Washington's spendthrift ways have taken much of the blame for sending the budget deficit more than $1.5 trillion during the recession, but equal blame should go to a collapse in federal revenues to 60-year lows, budget analysts say.
To be sure, President George W. Bush, President Obama and Congress went on spending binges in 2008 and 2009 in an effort to quell the financial crisis and counteract the downturn. But at the same time, revenues plummeted by a historic 18 percent because of high unemployment, widespread bankruptcies and a series of tax cuts.
Revenues plunged from their peak of $2.57 trillion in 2007 to reach $2.1 trillion, or 14.8 percent of economic output in 2009 — the lowest level since the 1950s — and taxes remain that low today, according to the Congressional Budget Office (CBO).
While that may seem like good news to millions of people filing their federal taxes, that level of revenues is far below the 18 percent historical average and is not sufficient to support a federal government that is waging two wars and has become the primary source of income for a growing population of retirees, economists say.
The collapse in federal revenues has driven the total weight of taxes on the economy to the lowest levels since the 1960s, even when myriad state and local taxes are added in, according to the Organization for Economic Cooperation and Development (OECD).
With federal, state and local tax revenues totaling 24 percent of economic output, the OECD said, the United States is in the same category as countries like Turkey and South Korea, which have neither a globe-spanning military to support nor fully developed economic safety-net programs such as unemployment benefits, Social Security and food stamps.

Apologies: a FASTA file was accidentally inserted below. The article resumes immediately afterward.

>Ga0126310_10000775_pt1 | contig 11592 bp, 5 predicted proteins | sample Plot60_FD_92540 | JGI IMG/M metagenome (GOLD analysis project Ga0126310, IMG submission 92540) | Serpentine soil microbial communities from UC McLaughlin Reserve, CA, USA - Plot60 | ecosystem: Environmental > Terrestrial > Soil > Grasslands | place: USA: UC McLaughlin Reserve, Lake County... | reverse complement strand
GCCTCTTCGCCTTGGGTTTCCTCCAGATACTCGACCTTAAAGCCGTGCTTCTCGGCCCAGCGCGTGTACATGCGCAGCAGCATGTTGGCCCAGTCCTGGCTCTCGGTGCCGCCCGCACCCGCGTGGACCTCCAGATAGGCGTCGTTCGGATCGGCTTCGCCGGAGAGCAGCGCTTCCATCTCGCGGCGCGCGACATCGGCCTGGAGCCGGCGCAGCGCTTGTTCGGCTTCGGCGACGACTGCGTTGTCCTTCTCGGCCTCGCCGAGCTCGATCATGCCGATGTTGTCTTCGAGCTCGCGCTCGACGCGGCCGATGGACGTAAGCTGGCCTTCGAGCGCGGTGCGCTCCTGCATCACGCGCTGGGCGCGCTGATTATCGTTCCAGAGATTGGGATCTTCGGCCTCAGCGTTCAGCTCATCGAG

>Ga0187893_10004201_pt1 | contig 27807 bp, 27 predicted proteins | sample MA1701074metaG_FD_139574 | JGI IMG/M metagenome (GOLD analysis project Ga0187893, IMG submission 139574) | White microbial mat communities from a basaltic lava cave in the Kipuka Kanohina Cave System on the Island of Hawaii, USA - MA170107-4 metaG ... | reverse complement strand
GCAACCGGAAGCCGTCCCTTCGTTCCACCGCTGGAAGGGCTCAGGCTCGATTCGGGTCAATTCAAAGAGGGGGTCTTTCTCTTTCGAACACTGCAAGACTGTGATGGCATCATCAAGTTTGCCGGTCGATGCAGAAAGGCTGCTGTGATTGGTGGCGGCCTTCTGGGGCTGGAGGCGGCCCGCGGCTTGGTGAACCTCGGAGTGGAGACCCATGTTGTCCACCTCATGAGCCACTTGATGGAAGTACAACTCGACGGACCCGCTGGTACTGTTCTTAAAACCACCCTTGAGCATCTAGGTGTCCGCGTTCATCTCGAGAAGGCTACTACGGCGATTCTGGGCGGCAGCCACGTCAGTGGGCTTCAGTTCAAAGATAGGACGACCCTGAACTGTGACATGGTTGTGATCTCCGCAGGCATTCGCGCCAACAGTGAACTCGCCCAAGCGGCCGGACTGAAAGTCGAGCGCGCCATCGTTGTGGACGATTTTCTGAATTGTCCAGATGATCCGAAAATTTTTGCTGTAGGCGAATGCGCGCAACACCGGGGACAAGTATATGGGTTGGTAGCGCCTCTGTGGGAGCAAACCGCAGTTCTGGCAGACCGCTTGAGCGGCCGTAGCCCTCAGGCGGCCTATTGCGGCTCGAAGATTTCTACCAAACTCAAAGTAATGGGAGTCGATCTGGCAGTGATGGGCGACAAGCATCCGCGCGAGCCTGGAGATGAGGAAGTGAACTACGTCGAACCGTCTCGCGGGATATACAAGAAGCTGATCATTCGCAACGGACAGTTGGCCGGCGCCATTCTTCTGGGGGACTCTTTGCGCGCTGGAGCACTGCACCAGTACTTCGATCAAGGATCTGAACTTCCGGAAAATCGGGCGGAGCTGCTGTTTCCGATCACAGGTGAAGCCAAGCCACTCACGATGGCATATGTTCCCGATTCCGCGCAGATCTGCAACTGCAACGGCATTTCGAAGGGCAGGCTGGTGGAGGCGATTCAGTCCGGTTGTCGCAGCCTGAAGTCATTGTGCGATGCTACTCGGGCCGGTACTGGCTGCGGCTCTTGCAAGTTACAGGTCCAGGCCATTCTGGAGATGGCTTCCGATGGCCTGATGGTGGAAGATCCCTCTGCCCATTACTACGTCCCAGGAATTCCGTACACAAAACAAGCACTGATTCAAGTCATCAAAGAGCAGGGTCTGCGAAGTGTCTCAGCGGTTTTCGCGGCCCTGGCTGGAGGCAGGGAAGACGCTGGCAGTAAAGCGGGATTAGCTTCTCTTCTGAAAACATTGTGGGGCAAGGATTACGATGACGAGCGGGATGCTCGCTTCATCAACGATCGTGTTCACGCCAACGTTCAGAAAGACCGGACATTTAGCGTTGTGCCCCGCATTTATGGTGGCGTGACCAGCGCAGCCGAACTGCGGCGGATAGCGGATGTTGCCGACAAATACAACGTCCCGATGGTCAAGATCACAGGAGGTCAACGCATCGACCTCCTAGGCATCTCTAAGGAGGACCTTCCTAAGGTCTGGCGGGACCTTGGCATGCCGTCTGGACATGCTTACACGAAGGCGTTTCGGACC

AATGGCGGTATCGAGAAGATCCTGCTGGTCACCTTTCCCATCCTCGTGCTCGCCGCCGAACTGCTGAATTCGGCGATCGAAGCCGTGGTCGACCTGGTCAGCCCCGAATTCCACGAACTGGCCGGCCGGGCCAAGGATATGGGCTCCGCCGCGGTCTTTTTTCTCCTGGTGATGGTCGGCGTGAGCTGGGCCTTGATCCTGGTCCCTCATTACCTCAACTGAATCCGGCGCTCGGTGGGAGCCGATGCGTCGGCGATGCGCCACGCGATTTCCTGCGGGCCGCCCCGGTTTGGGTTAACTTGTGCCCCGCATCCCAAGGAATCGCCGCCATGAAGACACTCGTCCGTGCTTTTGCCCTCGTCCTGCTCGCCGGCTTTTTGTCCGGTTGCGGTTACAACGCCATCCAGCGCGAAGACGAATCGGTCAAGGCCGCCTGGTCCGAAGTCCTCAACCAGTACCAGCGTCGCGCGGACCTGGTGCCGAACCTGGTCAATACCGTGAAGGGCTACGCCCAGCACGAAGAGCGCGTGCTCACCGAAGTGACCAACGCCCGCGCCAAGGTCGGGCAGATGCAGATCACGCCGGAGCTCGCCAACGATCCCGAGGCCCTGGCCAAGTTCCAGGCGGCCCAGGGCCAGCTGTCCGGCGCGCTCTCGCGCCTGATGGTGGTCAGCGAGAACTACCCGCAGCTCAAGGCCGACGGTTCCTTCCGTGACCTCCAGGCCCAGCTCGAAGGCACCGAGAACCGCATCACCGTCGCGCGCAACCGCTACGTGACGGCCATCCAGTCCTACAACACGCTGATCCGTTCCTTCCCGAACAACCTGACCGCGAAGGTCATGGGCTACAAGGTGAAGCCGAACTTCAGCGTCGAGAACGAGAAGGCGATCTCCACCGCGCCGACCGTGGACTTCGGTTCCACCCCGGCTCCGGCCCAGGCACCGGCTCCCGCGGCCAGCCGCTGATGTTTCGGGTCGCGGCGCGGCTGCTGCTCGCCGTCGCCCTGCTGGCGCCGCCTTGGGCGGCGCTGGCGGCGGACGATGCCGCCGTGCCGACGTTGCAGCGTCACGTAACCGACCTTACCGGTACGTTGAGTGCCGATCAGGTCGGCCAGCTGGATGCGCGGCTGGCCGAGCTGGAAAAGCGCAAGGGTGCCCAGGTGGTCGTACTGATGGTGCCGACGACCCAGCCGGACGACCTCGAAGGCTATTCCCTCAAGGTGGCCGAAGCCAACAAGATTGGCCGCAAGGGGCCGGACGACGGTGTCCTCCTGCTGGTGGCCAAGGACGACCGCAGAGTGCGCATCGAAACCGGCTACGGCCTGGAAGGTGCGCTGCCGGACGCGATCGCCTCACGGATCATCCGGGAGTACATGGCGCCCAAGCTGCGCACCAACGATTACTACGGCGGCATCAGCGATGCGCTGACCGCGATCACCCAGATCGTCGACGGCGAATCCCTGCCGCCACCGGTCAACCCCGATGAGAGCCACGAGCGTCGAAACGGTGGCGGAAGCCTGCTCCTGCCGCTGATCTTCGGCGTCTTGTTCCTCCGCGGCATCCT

Moreover, the U.S. is the only major developed nation that has allowed tax levels to fall so low despite creating dangerous and potentially destabilizing deficits and debt burdens, the OECD said.
"The upcoming fiscal challenges simply cannot be solved by spending cuts alone," said Harm Bandholz, an economist with Unicredit Markets who is mystified by the stubborn resistance to raising taxes in Congress given historically low revenue levels and the inexorable growth in retirement spending in coming years.
The "categorical rejection of higher federal revenues" by many lawmakers could doom chances for a breakthrough agreement on reducing today's oppressively high deficits, he said.
Despite the mounting debt, many legislators continue to resist even allowing tax cuts enacted during the recession to expire so that revenues rise back to their average level between 18 percent and 20 percent of economic output, analysts note.
Revenues would pick up to more normal levels without the tax cuts, according to the CBO. But it estimates that extending all the cuts set to expire at the end of 2012 — primarily the Bush-era tax cuts — will add another $4.6 trillion to the national debt in the next decade.
In an interview last week with the Daily Beast, David Stockman, who was director of the White House Office of Management and Budget under President Reagan, said Republicans are foolish to ignore and to add to the gaping hole in revenues.